In some embodiments, when the system receives a request from the user. The system attempts to understand the request. This takes place through one or more techniques including parsing for specific terms and/or syntax, or using natural language and/or statistical techniques, or matching to patterns such as regular expressions, or other linguistic methods that are already known in the art.

Depending on the degree of confidence the system has that it understands the user's request narrowly enough to provide good results, the system acts on it to get results for the user. To do this, it sends out the user request (or a formal representation of it) to services (either local or remote to the system, and either part of the system or run by third-party service providers that have connected with the system) that can respond to the request.

These services then provide their responses and the system then ingests the responses (and optionally makes sense of them, assesses and/or ranks them, filters them, de-duplicates them, summarizes them, visualizes or illustrates them, generates a dossier, etc.).

Finally, the system provides a result to the user. The result may be provided as a system-generated “dossier” that attempts to summarize the results and help the user make sense of them and make a decision, or they may include the raw results provided by other services, or it may be provided as a summary or table of results that other services offer to provide or bid to provide, etc.

In some embodiments, the user may then continue to dialog with the system about this task, or they may take follow-on actions, or they may change context to a new task, or they may do something else for a while and come back later.

In some embodiments, the system is composed of “nodes” which are capable of responding to various kinds of requests. At the root of the system there is at least one (but possibly many) root nodes which provide core functionality. This enables the system to initially respond to a range of different kinds of requests (different verbs or commands such as search, buy a ticket, go to a site, send a message, learn something, share something, save something, ask a question, etc.). However, the system is designed so that third-party service providers, and even individuals, can add their own nodes to the system to extend its functionality by providing new services to the collective.

In some embodiments, nodes can be added virtually (hosted by us on a root node) or physically (hosted by somewhere else by a third-party at their own location, or a service provider such as an ISP that hosts nodes for third-parties). This is made possible by providing “nodeserver” software which enables the hosting of a node in the system. A service node has a nodeserver software running on it can be also referred to as a nodeserver. Anyone with a website or server can have their own nodeserver. They can simply host their own nodeserver, or get one that is hosted by someone else. A nodeserver enables a third-party to provide their capabilities to the system.

A nodeserver may be registered with a unique identity in the network and then be configured. To configure it, the administrator may first codify the services it provides (its “services”) for the system, so that the system knows what requests to route to it.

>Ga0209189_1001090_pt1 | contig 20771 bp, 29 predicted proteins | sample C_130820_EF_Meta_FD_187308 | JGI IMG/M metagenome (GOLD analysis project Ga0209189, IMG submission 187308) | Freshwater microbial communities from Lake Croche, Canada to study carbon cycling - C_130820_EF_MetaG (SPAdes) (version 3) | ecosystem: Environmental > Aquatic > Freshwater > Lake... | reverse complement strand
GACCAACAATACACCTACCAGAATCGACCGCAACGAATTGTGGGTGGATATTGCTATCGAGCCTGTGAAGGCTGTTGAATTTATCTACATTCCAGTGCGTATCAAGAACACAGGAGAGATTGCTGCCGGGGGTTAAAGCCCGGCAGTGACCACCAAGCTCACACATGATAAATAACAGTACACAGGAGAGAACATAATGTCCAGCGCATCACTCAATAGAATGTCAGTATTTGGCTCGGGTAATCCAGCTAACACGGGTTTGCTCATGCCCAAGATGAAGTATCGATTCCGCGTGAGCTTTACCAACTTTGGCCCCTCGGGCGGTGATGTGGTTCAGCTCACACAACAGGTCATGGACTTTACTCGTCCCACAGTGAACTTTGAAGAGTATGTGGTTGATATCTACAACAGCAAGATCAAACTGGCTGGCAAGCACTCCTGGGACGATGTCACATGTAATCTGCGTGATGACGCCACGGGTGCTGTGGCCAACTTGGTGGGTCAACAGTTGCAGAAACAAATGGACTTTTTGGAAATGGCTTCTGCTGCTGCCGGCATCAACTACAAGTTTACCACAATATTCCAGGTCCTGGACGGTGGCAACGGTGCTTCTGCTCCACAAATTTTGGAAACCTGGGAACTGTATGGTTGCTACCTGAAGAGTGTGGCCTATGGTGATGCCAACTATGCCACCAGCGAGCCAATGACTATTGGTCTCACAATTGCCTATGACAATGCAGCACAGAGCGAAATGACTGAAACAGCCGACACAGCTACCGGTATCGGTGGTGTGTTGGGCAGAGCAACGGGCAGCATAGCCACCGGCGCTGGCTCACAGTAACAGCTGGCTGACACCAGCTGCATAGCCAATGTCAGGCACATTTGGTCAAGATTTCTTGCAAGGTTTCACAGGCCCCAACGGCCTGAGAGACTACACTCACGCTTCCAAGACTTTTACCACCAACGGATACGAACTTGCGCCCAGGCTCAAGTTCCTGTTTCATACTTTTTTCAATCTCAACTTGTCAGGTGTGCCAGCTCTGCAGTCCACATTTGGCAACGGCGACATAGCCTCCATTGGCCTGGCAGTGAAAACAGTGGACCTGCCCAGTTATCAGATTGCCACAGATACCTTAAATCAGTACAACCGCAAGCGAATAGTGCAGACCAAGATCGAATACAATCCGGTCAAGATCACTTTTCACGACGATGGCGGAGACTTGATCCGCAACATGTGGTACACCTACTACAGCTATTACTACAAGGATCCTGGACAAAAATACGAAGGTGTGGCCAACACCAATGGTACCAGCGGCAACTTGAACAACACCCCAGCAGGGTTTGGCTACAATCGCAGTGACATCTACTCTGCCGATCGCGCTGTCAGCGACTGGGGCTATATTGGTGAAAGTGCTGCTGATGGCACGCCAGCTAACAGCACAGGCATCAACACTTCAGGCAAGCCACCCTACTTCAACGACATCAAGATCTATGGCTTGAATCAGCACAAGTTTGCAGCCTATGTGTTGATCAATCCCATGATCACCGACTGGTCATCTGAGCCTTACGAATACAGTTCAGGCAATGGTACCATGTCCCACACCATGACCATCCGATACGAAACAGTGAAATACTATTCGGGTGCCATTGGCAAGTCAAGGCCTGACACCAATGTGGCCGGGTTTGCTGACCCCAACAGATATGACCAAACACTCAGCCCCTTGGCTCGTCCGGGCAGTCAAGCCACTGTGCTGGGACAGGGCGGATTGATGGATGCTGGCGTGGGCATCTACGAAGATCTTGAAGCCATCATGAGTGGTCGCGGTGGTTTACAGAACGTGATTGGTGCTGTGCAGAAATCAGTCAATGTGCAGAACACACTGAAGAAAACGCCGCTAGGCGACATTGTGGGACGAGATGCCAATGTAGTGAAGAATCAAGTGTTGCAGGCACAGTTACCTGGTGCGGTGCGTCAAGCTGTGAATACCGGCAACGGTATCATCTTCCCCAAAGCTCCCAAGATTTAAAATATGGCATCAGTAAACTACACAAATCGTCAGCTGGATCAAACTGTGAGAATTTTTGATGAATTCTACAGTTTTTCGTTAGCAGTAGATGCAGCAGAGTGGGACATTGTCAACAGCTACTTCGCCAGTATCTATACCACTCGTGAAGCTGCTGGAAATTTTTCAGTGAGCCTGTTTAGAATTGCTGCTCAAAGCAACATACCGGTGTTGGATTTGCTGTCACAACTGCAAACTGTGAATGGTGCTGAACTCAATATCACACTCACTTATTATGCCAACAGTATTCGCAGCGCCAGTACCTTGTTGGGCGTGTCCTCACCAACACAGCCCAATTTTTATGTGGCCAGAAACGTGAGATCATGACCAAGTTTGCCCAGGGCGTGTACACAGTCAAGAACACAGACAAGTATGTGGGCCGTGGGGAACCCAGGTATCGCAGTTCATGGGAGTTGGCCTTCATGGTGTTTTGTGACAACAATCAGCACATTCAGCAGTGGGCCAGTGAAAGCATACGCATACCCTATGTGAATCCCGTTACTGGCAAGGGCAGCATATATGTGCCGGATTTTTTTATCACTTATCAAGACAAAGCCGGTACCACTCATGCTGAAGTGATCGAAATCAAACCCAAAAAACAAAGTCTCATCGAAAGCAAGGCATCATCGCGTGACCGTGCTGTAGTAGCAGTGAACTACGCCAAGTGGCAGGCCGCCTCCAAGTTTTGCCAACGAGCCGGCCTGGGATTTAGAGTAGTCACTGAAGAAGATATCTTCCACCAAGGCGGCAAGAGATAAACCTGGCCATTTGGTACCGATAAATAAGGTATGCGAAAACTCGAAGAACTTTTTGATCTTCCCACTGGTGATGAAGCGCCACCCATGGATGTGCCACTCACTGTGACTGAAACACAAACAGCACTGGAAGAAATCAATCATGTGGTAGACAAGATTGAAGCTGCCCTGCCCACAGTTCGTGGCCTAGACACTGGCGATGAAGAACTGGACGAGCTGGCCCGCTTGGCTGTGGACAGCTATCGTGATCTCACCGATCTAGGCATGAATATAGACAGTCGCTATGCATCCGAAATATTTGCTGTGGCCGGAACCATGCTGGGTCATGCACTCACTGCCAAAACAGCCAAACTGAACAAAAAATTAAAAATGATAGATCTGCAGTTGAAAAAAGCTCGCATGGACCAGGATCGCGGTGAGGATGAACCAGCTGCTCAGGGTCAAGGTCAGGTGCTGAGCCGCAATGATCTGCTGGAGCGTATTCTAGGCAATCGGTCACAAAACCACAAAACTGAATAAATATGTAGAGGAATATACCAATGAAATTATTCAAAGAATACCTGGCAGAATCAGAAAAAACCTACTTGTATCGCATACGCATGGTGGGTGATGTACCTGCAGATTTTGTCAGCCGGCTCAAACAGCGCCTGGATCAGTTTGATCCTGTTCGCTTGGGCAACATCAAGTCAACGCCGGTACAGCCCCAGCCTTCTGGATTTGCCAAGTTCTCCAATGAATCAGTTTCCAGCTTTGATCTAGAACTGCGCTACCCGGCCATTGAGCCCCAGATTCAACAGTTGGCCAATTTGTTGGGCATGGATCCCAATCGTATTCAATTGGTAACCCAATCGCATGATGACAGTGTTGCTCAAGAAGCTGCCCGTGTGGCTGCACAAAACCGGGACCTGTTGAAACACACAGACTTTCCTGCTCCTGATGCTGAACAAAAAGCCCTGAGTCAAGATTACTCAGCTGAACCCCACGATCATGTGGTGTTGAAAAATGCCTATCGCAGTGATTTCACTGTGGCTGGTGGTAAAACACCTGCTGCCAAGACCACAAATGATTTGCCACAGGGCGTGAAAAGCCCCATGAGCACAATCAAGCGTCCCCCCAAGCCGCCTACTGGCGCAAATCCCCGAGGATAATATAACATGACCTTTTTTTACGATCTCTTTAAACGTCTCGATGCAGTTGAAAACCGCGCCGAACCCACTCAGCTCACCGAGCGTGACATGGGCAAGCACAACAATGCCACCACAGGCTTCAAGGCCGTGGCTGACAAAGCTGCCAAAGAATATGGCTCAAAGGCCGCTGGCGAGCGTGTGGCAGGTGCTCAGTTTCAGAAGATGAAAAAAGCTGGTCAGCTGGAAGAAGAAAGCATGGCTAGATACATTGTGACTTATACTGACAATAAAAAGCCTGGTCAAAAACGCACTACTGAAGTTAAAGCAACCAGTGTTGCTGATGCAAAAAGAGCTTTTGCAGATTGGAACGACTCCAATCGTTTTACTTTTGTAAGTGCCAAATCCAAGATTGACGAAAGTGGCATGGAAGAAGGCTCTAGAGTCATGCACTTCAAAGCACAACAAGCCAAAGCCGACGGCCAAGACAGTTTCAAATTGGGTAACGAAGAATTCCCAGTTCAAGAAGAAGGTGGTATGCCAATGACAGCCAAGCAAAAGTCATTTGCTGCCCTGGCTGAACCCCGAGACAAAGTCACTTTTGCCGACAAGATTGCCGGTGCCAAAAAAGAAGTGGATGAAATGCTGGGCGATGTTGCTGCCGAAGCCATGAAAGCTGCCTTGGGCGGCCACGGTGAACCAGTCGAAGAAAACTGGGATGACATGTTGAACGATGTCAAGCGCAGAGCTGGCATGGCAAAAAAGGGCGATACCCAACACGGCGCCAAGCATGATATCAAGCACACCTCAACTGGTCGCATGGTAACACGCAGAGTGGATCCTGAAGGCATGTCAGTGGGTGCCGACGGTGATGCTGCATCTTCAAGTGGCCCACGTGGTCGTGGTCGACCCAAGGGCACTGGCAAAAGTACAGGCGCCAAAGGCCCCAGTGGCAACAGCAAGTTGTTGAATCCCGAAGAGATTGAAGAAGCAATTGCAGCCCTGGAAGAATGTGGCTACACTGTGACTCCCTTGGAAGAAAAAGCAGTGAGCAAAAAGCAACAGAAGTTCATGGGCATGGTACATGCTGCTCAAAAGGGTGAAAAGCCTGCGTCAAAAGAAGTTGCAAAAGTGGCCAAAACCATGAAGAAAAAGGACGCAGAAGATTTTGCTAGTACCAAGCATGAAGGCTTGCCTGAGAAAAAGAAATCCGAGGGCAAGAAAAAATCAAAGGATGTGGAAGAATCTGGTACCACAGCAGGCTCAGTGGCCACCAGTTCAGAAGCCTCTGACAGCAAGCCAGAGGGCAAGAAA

Various applications can run on nodeservers, and can be written for nodeservers, to enable nodeservers to do various activities, or to assist with administering them. One type of application enables the admin to add new knowledge and capabilities to the nodeserver in a high-level scripting and knowledge-entry language.

In some embodiments, the system may be handle specific syntax, and perhaps a limited subset of natural language. As more nodeservers are added to the network, and they are customized or extended to provide new and specific knowledge and behaviors to the network. The system-as-a-whole “learns” new capabilities, such as the ability to generate responses to new classes of verbs, new kinds of linguistic patterns, or to handle a broader set of natural language. For example, the system might not initially be able to generate responses to requests such as, “What is the best hotel in <location>?” But a new service could be added to the network that knows how to respond to these requests with good answers. Now the system is able to give users responses to such requests, wherever they make them. So a user might make a request in their browser, and this is routed via the system to services that can respond, and their responses are then routed back to the system and then provided to the user in their browser.

One way to codify or add new services at a node is to create or configure software based intelligent assistants (programs that provide some level of “intelligent” or simply sophisticated or domain-specific capabilities such as search, reasoning, dialoging, question-answering, summarization, learning, recommendations, routing, matchmaking, brokering, comparisons, etc.) at that nodeserver. Assistants are software applications and services that specialize in providing particular services to the system, on behalf of a nodeserver and whatever it represents (for example it may represent an online service, or a physical business, or a person or a web service). There are various kinds of assistants provided by the system in the root nodeservers, and it is also possible that others might create custom assistants that run on their own or any nodeservers. Real live human assistants may also operate as part of a nodeserver.